Trump Turns to Executive Action to Press Citizenship Issue

WASHINGTON — President Trump is planning to take another step in his ongoing attempt to obtain information about the citizenship status of United States residents by announcing an executive action in the Rose Garden on Thursday, according to a senior administration official familiar with the decision.

Mr. Trump said on Twitter that he would hold an afternoon news conference on the issues of “census and citizenship” days after his attorney general, William P. Barr, suggested he thought there could be a legal path to placing the citizenship question on the census after the Supreme Court blocked its inclusion last month.

Mr. Trump may not issue an executive order on the citizenship question, according to aides briefed on the plan. Executive orders try to impose a sweeping unilateral change, as the president has done over 100 times during his presidency, setting up various legal entanglements. Another option, aides said, is a presidential memorandum that is essentially meant to put his administration’s view on the issue.

It is also possible he will seek the citizenship information in some way that does not involve the census.

[Barr says legal path to census citizenship question exists, but he gives no details.]

The Trump administration has argued that including the question on census forms is an important part of its efforts to protect the voting rights of the nation’s minority residents, but the Supreme Court rejected that justification as a contrived pretext.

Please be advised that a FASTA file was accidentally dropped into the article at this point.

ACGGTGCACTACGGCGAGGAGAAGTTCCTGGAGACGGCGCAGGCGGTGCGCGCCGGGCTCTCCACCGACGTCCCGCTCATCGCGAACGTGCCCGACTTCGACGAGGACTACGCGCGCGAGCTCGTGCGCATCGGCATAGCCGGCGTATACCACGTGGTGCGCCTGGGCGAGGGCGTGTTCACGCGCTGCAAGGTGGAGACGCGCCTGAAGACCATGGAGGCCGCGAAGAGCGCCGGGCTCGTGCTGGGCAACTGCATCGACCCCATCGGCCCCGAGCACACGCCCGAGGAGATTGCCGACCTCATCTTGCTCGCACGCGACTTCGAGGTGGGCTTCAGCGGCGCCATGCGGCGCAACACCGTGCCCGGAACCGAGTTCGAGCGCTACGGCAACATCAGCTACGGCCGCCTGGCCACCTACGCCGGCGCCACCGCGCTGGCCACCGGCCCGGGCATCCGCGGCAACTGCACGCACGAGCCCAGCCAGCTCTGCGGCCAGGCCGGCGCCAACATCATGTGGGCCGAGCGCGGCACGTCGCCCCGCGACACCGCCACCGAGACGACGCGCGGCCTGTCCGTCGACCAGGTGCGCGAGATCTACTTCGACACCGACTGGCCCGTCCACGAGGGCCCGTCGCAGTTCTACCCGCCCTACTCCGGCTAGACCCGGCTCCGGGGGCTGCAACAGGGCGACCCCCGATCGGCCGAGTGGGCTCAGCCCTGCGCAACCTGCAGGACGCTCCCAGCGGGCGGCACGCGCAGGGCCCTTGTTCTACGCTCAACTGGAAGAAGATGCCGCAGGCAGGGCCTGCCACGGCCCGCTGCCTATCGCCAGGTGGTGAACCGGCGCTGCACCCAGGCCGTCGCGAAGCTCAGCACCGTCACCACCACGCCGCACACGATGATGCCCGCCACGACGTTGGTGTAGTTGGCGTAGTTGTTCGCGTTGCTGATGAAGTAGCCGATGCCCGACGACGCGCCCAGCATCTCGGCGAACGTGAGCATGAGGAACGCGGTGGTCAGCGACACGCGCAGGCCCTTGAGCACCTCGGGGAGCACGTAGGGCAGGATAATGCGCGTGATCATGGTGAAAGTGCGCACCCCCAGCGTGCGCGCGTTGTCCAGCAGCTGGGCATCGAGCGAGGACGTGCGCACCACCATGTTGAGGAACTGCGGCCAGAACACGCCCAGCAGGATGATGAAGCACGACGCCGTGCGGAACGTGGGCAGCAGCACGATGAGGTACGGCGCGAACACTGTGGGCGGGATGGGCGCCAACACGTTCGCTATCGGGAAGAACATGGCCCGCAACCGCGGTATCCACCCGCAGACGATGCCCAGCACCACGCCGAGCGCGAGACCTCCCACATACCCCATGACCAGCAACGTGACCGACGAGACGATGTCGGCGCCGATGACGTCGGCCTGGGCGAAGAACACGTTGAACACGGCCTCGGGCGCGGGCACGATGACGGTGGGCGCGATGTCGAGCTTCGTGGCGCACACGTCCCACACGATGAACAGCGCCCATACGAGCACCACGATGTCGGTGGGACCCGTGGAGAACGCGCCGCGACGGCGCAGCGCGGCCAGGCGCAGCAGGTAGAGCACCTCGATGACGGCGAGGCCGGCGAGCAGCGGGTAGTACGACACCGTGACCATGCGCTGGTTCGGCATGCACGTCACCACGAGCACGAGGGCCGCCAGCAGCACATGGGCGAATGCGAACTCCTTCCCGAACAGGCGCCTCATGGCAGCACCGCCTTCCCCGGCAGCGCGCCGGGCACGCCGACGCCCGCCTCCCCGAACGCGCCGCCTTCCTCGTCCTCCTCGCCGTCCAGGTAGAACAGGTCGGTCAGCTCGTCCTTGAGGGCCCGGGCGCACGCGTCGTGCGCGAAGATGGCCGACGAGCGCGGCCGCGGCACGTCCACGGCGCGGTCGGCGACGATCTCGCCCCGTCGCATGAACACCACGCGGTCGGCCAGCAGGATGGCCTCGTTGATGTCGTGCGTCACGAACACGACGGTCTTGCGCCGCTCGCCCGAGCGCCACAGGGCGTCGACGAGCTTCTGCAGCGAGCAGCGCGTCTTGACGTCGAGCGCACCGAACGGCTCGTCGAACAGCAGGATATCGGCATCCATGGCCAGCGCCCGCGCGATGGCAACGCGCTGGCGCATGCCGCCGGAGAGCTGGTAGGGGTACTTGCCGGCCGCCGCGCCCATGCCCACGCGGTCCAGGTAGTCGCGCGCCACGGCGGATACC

Government experts have predicted that asking the question would cause many immigrants to refuse to participate in the census, leading to an undercount of about 6.5 million people. That could reduce Democratic representation when congressional districts are allocated in 2021 and affect how hundreds of billions of dollars in federal spending are distributed.

Whatever action Mr. Trump takes will be subject to review in the courts. Last week, Justice Department lawyers acknowledged that the administration remained subject to injunctions barring the addition of the citizenship question.

The administration will presumably have to file motions to lift those injunctions based on Mr. Trump’s action.

The new action will, in any event, almost certainly also give rise to direct legal challenges, and courts may be wary of accepting a new rationale for adding the question when the Supreme Court has already rejected the previous justification as contrived.

There is little doubt, in any event, that the case will again reach the Supreme Court. That case, against the backdrop of a chaotic litigation strategy and shifting legal arguments, will again test the limits of the court’s deference to executive power.

[What you need to know about the citizenship question and the census.]

In some cases, presidential memorandums also have encountered immediate legal challenges. Mr. Trump’s presidential memorandum released in August 2017 required all transgender service members to be discharged the following year. That policy encountered a series of legal challenges until January 2019, when the Supreme Court reversed an Obama-era decision that transgender people could serve.

And in 2012, the Deferred Action for Childhood Arrivals policy, or DACA, which sought to create protections for immigrants brought to the United States as children, was announced by President Barack Obama through a presidential memo. The future of that program remains in a legal quagmire.

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